City guides have existed since the Internet was a baby, so it’s worth giving props when the art form is re-conceived in a fresh way. This unfiltered snapshot of what your Instagram feed could look like for a night in [enter great American city here] not only bestows “off-the-grid night owls” with unconventional recommendations they might not get from Yelp, but also accomplishes one of the great feats of branded content — not allowing the “Presented By” to act as a barrier to entry.
That’s what happens when you fuse original photography with a fun POV and unconventional local recos, such as what to do in Miami from 3-6 a.m. (Hint: It involves watching “gators crawling on top of each other”). Ultimately, a great way to reward millennials for their time and curiosity.
Ideal #2 to strive for: Aspirational, but attainable
Who: Phoebe Hettel, Brand Strategist, Tastemade
The Content: Weekend Refresh
Why Phoebe chose this video series:
The millennial generation is constantly looking to be both entertained and inspired by the content they consume, all within a matter of minutes. Where I believe the differentiator lies in making content that matters to them, is making it action-oriented. Tastemade does a great job at making the aspirational attainable, giving audiences a way to take what they’ve seen and apply it to their own lives. The goal is to inspire action, and to do so by providing accessible solutions whether it’s through food, travel, or home and design.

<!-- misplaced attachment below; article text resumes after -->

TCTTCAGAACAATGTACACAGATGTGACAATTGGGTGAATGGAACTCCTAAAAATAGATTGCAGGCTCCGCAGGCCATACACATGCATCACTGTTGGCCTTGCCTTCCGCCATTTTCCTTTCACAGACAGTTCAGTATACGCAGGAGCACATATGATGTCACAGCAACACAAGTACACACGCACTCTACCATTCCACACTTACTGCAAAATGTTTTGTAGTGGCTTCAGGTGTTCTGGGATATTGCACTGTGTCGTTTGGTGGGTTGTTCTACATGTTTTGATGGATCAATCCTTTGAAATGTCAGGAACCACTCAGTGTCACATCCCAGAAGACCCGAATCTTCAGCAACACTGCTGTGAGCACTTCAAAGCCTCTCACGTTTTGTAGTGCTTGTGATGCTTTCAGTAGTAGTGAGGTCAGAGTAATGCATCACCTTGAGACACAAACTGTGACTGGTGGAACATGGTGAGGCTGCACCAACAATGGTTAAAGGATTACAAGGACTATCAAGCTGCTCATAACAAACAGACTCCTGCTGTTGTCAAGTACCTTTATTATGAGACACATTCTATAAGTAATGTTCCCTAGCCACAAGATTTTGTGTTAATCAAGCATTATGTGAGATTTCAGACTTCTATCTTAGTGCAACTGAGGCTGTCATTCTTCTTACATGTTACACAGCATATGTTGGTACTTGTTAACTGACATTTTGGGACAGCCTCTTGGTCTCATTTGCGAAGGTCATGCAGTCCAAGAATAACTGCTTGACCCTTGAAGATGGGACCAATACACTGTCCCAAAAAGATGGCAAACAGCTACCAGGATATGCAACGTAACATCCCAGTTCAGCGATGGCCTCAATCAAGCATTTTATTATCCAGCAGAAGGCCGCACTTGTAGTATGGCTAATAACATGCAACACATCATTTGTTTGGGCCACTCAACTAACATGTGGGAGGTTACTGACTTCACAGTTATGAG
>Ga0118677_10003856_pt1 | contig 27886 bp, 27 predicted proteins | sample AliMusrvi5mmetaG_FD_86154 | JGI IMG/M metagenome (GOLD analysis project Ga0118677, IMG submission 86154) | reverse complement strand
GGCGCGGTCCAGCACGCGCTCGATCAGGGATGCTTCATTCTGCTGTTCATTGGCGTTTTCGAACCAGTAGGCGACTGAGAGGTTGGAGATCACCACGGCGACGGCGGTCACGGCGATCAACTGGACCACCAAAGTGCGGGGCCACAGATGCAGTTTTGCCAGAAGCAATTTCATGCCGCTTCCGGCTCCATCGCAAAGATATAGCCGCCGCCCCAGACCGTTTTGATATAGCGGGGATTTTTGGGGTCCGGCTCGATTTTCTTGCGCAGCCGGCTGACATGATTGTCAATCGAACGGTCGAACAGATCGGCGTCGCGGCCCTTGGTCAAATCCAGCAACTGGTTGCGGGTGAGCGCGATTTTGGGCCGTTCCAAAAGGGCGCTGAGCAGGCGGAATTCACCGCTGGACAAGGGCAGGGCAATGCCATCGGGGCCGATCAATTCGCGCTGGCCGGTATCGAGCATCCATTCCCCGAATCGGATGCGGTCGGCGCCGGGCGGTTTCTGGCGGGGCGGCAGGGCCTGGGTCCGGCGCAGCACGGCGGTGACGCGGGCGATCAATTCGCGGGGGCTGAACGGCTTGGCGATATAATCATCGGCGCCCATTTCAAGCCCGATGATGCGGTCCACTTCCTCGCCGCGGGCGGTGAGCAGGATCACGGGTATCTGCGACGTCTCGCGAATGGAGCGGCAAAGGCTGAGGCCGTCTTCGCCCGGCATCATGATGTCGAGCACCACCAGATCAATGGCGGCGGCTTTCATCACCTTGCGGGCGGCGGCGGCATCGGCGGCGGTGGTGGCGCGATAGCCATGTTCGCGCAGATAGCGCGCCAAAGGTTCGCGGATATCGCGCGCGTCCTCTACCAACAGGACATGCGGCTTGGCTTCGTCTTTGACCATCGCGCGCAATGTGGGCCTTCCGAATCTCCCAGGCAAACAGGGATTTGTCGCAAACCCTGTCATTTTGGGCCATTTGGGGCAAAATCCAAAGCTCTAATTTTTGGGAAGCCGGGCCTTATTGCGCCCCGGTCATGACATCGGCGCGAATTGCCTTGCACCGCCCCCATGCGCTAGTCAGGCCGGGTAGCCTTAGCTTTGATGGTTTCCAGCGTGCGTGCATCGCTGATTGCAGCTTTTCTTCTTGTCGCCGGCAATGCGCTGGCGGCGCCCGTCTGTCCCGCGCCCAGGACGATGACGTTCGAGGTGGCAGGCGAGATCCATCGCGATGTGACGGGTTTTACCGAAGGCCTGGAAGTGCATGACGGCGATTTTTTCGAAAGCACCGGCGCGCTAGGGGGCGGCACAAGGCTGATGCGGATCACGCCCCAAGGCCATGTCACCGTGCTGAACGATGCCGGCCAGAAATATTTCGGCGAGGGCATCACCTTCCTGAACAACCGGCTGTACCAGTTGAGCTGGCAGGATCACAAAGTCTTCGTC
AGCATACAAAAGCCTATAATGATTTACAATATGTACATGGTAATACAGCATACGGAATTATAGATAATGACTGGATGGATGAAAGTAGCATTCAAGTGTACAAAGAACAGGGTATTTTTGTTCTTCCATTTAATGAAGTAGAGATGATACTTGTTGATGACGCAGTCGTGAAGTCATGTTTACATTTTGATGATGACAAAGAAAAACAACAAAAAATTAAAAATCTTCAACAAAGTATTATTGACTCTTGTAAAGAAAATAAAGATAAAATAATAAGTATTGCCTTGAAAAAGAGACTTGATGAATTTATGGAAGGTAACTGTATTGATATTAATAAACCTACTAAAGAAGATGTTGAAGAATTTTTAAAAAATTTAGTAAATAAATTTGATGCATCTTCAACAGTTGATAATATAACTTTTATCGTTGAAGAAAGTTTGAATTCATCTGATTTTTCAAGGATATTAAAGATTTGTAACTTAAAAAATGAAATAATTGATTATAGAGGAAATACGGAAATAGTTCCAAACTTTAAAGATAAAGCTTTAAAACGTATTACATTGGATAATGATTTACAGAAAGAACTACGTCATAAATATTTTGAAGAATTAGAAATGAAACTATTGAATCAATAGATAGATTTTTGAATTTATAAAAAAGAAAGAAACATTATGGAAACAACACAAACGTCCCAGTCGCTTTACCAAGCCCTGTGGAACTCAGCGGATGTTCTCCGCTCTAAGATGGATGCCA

Weekend Refresh is a home- and- design-focused original video series showcasing a room or home space being transformed within 48 hours or less. Millennials are now the largest generation of new homebuyers and renovators, and I think are often scared by large home projects because they are costly and time-consuming.
In this series, we provide viewers with creative solutions for redesigning and revamping their homes without having to knock down walls or spend a large amount of money. Weekend Refresh is a great representation of taking an aspirational subject and making it attainable, providing millennial audiences with the tools they need to take action in their lives.
Phoebe’s example is the perfect millennial cocktail, blending life-hack home improvement fixes and creative solutions into short-form videos demonstrating just how easy it can be to renovate a space in a short amount of time.
These bite-sized appetizers are perfectly prepared for millennials’ appetites for new experiences and actually one of the things that makes the Internet great in 2018: high-quality, social-media friendly videos that show everything from concocting ridiculously small donuts to the culinary exploits of the topless baker. Both interesting twists on cooking videos that show how far the “How To” video has really come.
Ideal #3 to strive for: Playing the nostalgia card
Who: Amy Boal, Director of Editorial, Ranker
The Content: “18 Incredibly Rare Pokémon Cards That Could Pay Off Your Student Loan Debt”
Photo: Typical Gamer/Twitter
Why Amy chose this piece:
Last fall, we published ’18 Incredibly Rare Pokémon Cards That Could Pay Off Your Student Loan Debt.’ The headline came from a new junior hire, and we didn’t change a word. It takes a straightforward concept (“The Most Valuable Pokemon Cards”), and hits millennials who once had the cards, right in their savings account, without going too far.